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I can't parse the following sentence :

« I will be the greatest jobs president that God ever created! »

My problem is the role of the word "jobs" in "the greatest jobs president". I just don't understand why it's there. Does it change the meaning of the phrase or what value does it add ?

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    He probably wants to say that his presidency will result in many new jobs being created in the economy. Jun 20, 2016 at 8:57
  • @CowperKettle Are you sure we can create jobs in the economy?
    – Cardinal
    Jun 20, 2016 at 9:04
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    @Cardinal - in the grammatic(al?) sense, not sure. In the semantic sense, why not? Jun 20, 2016 at 9:06
  • @CowperKettle Nothing, Just curiosity. I was thinking to a country's economy. I wasn't sure the economy whether or not can mean a country's economy.
    – Cardinal
    Jun 20, 2016 at 9:13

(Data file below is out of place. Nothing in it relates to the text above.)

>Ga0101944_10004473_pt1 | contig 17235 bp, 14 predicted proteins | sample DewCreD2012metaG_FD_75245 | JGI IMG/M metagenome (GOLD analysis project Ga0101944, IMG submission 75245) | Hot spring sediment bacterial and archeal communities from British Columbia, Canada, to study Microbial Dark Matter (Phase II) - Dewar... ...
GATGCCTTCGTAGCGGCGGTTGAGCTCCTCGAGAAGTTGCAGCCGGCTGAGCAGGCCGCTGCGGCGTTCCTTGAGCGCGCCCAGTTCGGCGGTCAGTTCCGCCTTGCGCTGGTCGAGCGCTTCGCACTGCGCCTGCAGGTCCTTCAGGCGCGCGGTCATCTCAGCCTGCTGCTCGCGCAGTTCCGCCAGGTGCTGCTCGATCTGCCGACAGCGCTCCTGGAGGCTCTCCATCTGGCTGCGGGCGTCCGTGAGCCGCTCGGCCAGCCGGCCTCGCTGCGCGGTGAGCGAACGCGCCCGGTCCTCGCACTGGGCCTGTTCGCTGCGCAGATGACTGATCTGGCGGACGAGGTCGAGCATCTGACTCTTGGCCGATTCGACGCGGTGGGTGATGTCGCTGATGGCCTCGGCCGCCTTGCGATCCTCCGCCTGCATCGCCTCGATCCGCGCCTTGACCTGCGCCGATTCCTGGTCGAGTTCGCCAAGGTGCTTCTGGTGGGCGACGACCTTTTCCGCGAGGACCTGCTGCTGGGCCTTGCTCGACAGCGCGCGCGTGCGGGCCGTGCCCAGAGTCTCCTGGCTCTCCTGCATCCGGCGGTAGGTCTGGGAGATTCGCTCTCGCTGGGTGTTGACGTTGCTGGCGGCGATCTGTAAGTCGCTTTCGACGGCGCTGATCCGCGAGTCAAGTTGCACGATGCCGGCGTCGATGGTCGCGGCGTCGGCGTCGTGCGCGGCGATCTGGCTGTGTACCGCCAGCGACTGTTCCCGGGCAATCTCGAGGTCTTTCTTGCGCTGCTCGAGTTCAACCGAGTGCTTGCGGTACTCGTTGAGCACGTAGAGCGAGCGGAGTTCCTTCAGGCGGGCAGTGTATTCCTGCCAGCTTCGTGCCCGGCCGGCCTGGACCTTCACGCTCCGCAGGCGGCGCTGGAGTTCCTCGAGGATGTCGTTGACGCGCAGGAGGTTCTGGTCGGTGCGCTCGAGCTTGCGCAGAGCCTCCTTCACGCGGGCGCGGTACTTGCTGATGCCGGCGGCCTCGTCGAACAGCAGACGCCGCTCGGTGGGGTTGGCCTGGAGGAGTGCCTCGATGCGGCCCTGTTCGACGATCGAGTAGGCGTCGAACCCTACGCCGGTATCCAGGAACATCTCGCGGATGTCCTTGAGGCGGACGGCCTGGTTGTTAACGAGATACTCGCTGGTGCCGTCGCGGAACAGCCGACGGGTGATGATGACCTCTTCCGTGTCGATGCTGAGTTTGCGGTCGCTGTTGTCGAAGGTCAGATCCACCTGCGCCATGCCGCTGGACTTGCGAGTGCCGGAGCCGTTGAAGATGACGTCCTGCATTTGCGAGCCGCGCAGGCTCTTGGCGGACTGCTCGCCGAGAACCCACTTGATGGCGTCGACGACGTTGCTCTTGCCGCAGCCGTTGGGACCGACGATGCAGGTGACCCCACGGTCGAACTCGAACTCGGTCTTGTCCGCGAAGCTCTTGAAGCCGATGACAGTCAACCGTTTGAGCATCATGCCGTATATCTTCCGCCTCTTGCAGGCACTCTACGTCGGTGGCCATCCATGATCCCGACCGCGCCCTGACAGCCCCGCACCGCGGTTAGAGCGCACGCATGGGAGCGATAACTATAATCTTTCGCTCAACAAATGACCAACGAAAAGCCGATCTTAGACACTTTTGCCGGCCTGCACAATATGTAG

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    "Jobs president" is a noun phrase. The head word is "president" and the noun "jobs" is an attributive modifier.
    – BillJ
    Jun 20, 2016 at 11:13

1 Answer 1

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It's an attributive noun. It makes "president" more specific: it's talking about a president that has something to do with "jobs". In this case, that means a president that encourages or creates job opportunities, reducing unemployment.

Similarly, a "dog person" is someone that likes or is good with dogs.

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  • When reading your answer I read the « dog person » analogy first and that made it clear immediately.
    – YoungFrog
    Jun 20, 2016 at 9:08
  • @YoungFrog: Glad I put that in, then! Jun 20, 2016 at 9:40

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